Data modelling tipsedit

Use structured and unstructured fieldsedit

Annotations are normally a way of weaving structured information into unstructured text for higher-precision search.

Entity resolution is a form of document enrichment undertaken by specialist software or people where references to entities in a document are disambiguated by attaching a canonical ID. The ID is used to resolve any number of aliases or distinguish between people with the same name. The hyperlinks connecting Wikipedia’s articles are a good example of resolved entity IDs woven into text.

These IDs can be embedded as annotations in an annotated_text field but it often makes sense to include them in dedicated structured fields to support discovery via aggregations:

PUT my_index
{
  "mappings": {
    "_doc": {
      "properties": {
        "my_unstructured_text_field": {
          "type": "annotated_text"
        },
        "my_structured_people_field": {
          "type": "text",
          "fields": {
                "keyword" :{
                  "type": "keyword"
                }
          }
        }
      }
    }
  }
}

Applications would then typically provide content and discover it as follows:

# Example documents
PUT my_index/_doc/1
{
  "my_unstructured_text_field": "[Shay](%40kimchy) created elasticsearch",
  "my_twitter_handles": ["@kimchy"] 
}

GET my_index/_search
{
  "query": {
    "query_string": {
        "query": "elasticsearch OR logstash OR kibana",
        "default_field": "my_unstructured_text_field"
    }
  },
  "aggregations": {
        "top_people" :{
            "significant_terms" : { 
               "field" : "my_twitter_handles.keyword"
            }
        }
  }
}

Note the my_twitter_handles contains a list of the annotation values also used in the unstructured text. (Note the annotated_text syntax requires escaping). By repeating the annotation values in a structured field this application has ensured that the tokens discovered in the structured field can be used for search and highlighting in the unstructured field.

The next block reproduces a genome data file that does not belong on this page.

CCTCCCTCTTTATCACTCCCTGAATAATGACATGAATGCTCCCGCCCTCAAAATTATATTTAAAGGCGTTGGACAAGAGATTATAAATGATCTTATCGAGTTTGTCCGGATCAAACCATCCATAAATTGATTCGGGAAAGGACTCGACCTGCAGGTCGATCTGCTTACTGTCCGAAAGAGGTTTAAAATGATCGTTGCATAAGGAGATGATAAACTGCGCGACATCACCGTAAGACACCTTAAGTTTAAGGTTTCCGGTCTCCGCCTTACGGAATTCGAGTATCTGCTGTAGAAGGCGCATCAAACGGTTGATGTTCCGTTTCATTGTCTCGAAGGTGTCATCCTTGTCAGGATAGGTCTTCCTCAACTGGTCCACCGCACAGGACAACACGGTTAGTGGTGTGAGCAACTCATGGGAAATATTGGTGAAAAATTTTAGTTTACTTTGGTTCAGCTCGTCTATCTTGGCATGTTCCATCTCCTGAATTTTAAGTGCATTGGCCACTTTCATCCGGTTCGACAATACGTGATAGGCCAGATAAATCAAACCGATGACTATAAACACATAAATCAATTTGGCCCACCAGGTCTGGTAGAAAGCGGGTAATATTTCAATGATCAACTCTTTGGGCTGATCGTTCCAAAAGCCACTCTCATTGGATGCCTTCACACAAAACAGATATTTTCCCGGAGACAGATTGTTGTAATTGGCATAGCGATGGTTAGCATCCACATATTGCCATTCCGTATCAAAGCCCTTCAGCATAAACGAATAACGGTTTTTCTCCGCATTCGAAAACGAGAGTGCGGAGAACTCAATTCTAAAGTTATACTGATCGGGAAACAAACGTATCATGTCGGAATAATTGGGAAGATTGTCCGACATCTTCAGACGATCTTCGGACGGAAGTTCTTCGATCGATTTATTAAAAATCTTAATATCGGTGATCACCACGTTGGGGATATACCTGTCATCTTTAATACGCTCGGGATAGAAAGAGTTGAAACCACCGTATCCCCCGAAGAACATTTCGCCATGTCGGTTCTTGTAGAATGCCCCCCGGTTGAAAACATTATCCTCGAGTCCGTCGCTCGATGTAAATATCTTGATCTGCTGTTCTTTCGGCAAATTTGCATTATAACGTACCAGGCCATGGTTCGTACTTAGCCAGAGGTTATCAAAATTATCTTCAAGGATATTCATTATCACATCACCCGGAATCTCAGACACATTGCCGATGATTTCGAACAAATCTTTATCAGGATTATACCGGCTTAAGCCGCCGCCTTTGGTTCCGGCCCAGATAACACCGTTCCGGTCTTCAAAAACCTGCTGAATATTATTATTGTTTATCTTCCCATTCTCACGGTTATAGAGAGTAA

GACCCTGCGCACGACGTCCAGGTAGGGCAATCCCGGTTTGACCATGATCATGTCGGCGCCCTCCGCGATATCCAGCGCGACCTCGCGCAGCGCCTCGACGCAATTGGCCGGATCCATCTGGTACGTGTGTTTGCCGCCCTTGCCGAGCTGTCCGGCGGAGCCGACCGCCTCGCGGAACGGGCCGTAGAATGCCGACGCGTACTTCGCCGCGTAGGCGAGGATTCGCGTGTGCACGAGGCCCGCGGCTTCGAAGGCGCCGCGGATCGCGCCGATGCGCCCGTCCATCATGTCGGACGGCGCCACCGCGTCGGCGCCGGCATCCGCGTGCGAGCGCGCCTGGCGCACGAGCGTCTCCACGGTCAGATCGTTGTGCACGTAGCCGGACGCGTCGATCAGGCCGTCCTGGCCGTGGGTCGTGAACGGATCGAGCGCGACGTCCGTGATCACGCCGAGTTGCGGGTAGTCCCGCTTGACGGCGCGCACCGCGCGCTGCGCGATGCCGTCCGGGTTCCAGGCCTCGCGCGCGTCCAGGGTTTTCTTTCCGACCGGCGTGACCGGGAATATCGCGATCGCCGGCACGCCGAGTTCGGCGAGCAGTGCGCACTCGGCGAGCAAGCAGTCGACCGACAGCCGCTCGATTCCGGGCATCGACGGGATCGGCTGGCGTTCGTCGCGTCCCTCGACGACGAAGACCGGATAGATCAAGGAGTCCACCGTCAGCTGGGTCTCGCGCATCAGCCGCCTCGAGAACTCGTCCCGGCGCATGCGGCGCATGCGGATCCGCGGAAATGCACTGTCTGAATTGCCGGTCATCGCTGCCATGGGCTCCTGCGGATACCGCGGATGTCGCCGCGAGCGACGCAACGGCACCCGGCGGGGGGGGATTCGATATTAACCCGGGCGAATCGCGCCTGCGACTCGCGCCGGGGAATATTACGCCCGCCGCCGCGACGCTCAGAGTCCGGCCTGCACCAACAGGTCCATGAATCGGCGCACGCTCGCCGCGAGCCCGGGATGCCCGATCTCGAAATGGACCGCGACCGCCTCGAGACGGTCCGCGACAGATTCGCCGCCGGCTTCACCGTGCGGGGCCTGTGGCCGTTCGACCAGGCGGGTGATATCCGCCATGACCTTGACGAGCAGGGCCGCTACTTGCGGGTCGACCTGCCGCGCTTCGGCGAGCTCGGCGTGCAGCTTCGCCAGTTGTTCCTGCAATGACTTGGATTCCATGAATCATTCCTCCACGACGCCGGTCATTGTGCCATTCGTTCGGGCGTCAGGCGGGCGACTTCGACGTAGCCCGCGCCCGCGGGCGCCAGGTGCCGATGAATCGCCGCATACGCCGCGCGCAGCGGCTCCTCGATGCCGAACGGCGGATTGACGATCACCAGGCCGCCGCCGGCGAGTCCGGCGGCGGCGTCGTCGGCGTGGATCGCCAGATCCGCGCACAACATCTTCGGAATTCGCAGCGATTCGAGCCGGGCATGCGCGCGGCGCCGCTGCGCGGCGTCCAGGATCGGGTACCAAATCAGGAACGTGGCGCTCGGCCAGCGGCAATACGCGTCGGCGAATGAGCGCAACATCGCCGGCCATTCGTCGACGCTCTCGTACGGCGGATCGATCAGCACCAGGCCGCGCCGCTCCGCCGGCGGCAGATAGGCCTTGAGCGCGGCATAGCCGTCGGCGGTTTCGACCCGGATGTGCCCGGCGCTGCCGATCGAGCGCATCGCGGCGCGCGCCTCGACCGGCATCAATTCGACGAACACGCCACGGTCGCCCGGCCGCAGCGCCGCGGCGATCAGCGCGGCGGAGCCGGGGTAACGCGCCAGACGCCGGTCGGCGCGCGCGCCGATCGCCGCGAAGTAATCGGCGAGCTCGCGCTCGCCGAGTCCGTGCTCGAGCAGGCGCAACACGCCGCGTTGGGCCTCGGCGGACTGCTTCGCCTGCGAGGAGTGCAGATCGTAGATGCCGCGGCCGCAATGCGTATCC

In this example we search for documents that talk about components of the elastic stack

We use the my_twitter_handles field here to discover people who are significantly associated with the elastic stack.

Avoiding over-matching annotationsedit

By design, the regular text tokens and the annotation tokens co-exist in the same indexed field but in rare cases this can lead to some over-matching.

The value of an annotation often denotes a named entity (a person, place or company). The tokens for these named entities are inserted untokenized, and differ from typical text tokens because they are normally:

  • Mixed case e.g. Madonna
  • Multiple words e.g. Jeff Beck
  • Can have punctuation or numbers e.g. Apple Inc. or @kimchy

This means, for the most part, a search for a named entity in the annotated text field will not have any false positives e.g. when selecting Apple Inc. from an aggregation result you can drill down to highlight uses in the text without "over matching" on any text tokens like the word apple in this context:

the apple was very juicy

However, a problem arises if your named entity happens to be a single term and lower-case e.g. the company elastic. In this case, a search on the annotated text field for the token elastic may match a text document such as this:

he fired an elastic band

To avoid such false matches users should consider prefixing annotation values to ensure they don’t name clash with text tokens e.g.

[elastic](Company_elastic) released version 7.0 of the elastic stack today